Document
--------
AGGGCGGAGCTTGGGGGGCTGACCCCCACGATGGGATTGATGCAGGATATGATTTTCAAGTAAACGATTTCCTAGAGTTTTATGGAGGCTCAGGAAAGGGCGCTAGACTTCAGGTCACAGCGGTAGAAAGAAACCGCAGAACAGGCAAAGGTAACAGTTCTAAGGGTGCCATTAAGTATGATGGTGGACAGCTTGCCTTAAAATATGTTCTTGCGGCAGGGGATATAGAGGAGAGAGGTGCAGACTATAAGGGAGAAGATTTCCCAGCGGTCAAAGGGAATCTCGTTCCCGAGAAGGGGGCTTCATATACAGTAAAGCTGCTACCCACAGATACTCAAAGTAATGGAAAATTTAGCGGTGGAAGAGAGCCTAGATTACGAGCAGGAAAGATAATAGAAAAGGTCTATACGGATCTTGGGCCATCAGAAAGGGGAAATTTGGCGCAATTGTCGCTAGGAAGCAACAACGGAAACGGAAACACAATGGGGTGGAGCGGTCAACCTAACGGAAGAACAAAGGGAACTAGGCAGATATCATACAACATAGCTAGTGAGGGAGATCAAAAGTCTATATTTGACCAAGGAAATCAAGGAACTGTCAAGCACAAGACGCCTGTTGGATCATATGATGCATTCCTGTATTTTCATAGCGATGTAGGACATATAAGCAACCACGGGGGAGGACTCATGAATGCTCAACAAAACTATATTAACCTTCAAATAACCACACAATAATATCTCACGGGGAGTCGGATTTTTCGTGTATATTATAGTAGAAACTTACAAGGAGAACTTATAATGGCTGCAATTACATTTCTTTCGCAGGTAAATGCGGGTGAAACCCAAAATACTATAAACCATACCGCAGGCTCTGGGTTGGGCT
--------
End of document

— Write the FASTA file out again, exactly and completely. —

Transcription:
AGGGCGGAGCTTGGGGGGCTGACCCCCACGATGGGATTGATGCAGGATATGATTTTCAAGTAAACGATTTCCTAGAGTTTTATGGAGGCTCAGGAAAGGGCGCTAGACTTCAGGTCACAGCGGTAGAAAGAAACCGCAGAACAGGCAAAGGTAACAGTTCTAAGGGTGCCATTAAGTATGATGGTGGACAGCTTGCCTTAAAATATGTTCTTGCGGCAGGGGATATAGAGGAGAGAGGTGCAGACTATAAGGGAGAAGATTTCCCAGCGGTCAAAGGGAATCTCGTTCCCGAGAAGGGGGCTTCATATACAGTAAAGCTGCTACCCACAGATACTCAAAGTAATGGAAAATTTAGCGGTGGAAGAGAGCCTAGATTACGAGCAGGAAAGATAATAGAAAAGGTCTATACGGATCTTGGGCCATCAGAAAGGGGAAATTTGGCGCAATTGTCGCTAGGAAGCAACAACGGAAACGGAAACACAATGGGGTGGAGCGGTCAACCTAACGGAAGAACAAAGGGAACTAGGCAGATATCATACAACATAGCTAGTGAGGGAGATCAAAAGTCTATATTTGACCAAGGAAATCAAGGAACTGTCAAGCACAAGACGCCTGTTGGATCATATGATGCATTCCTGTATTTTCATAGCGATGTAGGACATATAAGCAACCACGGGGGAGGACTCATGAATGCTCAACAAAACTATATTAACCTTCAAATAACCACACAATAATATCTCACGGGGAGTCGGATTTTTCGTGTATATTATAGTAGAAACTTACAAGGAGAACTTATAATGGCTGCAATTACATTTCTTTCGCAGGTAAATGCGGGTGAAACCCAAAATACTATAAACCATACCGCAGGCTCTGGGTTGGGCT